Reluctantly we left Fish Creek this morning at 8:55 am. The Admiral was up way too early, but she managed to take this lovely photo (at right) of the sunrise over our marina. Our route today is 39.2 miles and includes stopping at Sister Bay for lunch before continuing North to Washington Island, which is a couple of miles off the north end of the Door Peninsula that separates Green Bay from Lake Michigan. Jackson Harbor is on the northeast corner of Washington Island, and it is going to be our jumping off point for crossing to the other side of Lake Michigan. Tonight we will review the weather for the next few days to determine when we leave. Wind is the big factor in choosing the day to cross. With the early sunrises we have already discussed getting a very early start to take advantage of the usual morning calm.
The next photo shows us backing away from the T-head where we were docked. About two hours after departing, we reviewed the weather forecasts and decided to cancel the stop for lunch at Sisters Bay and go directly to Washington Island. This changes the trip from 39.2 miles to 34.2 miles. Our main reason is a weather update that forecasts an increase in wind to as high as 15 to 20 mph this afternoon. That much wind would certainly be at the upper end of our comfort range so we decided not to take the chance.
We have mentioned before that Lake Michigan is up about 4 feet over just a couple of years ago. The photo at the right shows some of the evidence that we regularly see for that rise. This line or shrubs and small trees is in several feet of water just off the end of a small rocky island. They would almost certainly never start growing there nor will they likely live much longer.
As we continued up the west coast of the Door Peninsula, we saw some scenic sea cliffs formed by the (Silurian) Lockport Dolomite. The Door Peninsula is formed by these resistant rocks while the glaciers eroded away other less resistant formations above and below the Lockport Dolomite. This is the same rock unit that forms Niagara Falls, islands in western Lake Erie and several other features around the Great Lakes.
We arrived at Jackson Harbor at 1:00 pm, and this was our view of Jackson Harbor as we approached the marina. My first thought was that we had somehow been magically transported to New England (photo at left), as we saw salt box style buildings and the gaff rigged, cat boat, etc.
The Jackson Harbor Maritime Museum has several building that fit nicely into the New England maritime theme (photo at right).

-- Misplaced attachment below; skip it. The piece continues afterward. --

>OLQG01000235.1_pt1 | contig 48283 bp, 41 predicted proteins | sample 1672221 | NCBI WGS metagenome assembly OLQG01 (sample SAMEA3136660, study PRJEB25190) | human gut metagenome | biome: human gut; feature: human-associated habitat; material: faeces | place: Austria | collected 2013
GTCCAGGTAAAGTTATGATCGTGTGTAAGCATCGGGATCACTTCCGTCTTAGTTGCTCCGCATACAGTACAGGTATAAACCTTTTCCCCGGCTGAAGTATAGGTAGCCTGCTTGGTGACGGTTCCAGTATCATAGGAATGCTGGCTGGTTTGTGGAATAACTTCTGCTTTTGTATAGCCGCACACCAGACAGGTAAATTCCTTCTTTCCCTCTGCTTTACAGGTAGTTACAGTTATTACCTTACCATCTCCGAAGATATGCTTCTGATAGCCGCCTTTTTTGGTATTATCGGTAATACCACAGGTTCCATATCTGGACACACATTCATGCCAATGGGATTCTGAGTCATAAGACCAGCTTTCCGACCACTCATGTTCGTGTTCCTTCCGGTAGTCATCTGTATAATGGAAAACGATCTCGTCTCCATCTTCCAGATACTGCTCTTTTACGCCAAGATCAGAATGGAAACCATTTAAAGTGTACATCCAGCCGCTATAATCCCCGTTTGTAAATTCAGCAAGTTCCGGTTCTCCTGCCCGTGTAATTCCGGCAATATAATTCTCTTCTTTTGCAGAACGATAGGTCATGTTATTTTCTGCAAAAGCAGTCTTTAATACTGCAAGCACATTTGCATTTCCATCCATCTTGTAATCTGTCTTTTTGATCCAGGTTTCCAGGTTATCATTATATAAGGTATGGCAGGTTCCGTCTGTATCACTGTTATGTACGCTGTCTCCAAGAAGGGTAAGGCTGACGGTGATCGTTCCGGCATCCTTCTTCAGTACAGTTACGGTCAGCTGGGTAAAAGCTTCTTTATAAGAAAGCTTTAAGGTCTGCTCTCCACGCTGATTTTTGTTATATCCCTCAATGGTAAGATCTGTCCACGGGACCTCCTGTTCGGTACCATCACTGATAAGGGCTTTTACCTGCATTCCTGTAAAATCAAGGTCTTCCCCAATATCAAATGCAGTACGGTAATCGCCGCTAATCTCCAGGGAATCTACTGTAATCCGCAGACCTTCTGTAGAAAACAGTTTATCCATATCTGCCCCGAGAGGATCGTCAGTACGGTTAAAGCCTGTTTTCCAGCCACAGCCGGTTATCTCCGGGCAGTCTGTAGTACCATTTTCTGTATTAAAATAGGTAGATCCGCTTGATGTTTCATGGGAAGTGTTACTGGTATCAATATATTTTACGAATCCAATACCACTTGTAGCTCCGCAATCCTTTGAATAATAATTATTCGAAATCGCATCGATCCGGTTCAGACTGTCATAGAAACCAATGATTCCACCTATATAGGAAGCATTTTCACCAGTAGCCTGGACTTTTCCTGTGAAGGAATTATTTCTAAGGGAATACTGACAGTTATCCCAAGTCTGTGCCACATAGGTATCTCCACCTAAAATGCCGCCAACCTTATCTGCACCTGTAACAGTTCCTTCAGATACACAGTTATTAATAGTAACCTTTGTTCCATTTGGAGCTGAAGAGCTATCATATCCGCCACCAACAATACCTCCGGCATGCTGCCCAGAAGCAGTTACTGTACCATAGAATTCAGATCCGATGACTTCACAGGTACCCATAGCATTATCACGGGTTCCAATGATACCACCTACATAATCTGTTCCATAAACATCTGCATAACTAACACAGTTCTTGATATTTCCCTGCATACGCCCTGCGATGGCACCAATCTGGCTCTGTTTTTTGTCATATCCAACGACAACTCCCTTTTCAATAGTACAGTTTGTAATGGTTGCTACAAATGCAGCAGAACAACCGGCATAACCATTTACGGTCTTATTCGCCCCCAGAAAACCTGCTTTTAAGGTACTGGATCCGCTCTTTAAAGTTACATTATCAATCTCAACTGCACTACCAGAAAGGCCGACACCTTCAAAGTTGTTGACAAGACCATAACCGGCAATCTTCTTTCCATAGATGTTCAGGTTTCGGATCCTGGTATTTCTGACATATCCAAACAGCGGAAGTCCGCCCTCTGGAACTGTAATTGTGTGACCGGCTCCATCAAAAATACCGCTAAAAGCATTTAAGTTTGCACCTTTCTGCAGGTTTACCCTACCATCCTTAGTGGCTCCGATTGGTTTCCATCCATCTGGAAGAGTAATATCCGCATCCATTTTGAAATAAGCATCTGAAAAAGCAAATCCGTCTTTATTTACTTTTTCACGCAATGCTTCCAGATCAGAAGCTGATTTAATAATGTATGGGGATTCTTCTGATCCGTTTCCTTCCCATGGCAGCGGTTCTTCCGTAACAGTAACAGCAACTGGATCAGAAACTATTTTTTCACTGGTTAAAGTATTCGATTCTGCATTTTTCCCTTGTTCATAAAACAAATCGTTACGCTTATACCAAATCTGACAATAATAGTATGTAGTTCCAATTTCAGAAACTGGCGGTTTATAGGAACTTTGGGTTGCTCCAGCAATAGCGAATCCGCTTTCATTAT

We did not go into any of the buildings, but they had some nice exhibits on the grounds of the museum, which were more to my liking. The old US Coast Guard patrol boat is the Plum Island, which reminded me of the recent movie "Finest Hours" about a Coast Guard rescue off Cape Cod, which was done in an all wood boat about this same vintage.
The also had four gill net commercial fishing boats in the harbor, and at least 2 of them are currently active. They also had this well preserved gill netter displayed on land (photo at right), and I had a good time walking around and peering into it. There is no cell service here so the Admiral had to find wifi at the nearby inn that is associated with the marina. No one was around, but the password was on the chalk board so she helped herself. However, I was not going to sit outside as the evening got cool and work on the blog. So, I very graciously gave myself the day off from blogging...
After we had lunch on the boat we struck out walking to what the Admiral thought was a fiber arts museum. It turns out that it is a store associated with a fiber arts school, and of course, instead of a little over a mile, it turned out to be a little over 2 miles one way. She did alert her sister that they might have to spend some time here in the future. She also managed to purchase a basket that fits on a shelf above the sink in the galley and will hold potatoes and sweet potatoes. She thinks that the basket is perfect, and the 4.1 miles from that one walk made my Fit Bit very happy for the day. As for Lucky and me, we were happy to be back in the air conditioning on Lucky Us.The photo at the left is a old lifeboat that is also part of the museum's collection. It looked nice, but I surely would not want to be caught out in a severe storm in it. On the other hand, if it were the only thing afloat, it would look pretty good.
We have checked our usual weather sources, and tomorrow we will be heading out to cross to the other side of Lake Michigan with plans to leave no later than 4:30 am. The wind is supposed to slowly shift from NE to SSE and not to build up any higher than 8 to 10 mph until long after our arrival. Our destination is Northport, MI, specifically the G. Marsten Dame Marina. This is a 79.5 mile trip which should take slightly less than 10 hours, and depending on how the weather looks, we may speed up a little and take an hour off the trip. Also, we lose an hour tomorrow as we leave the Central Time Zone.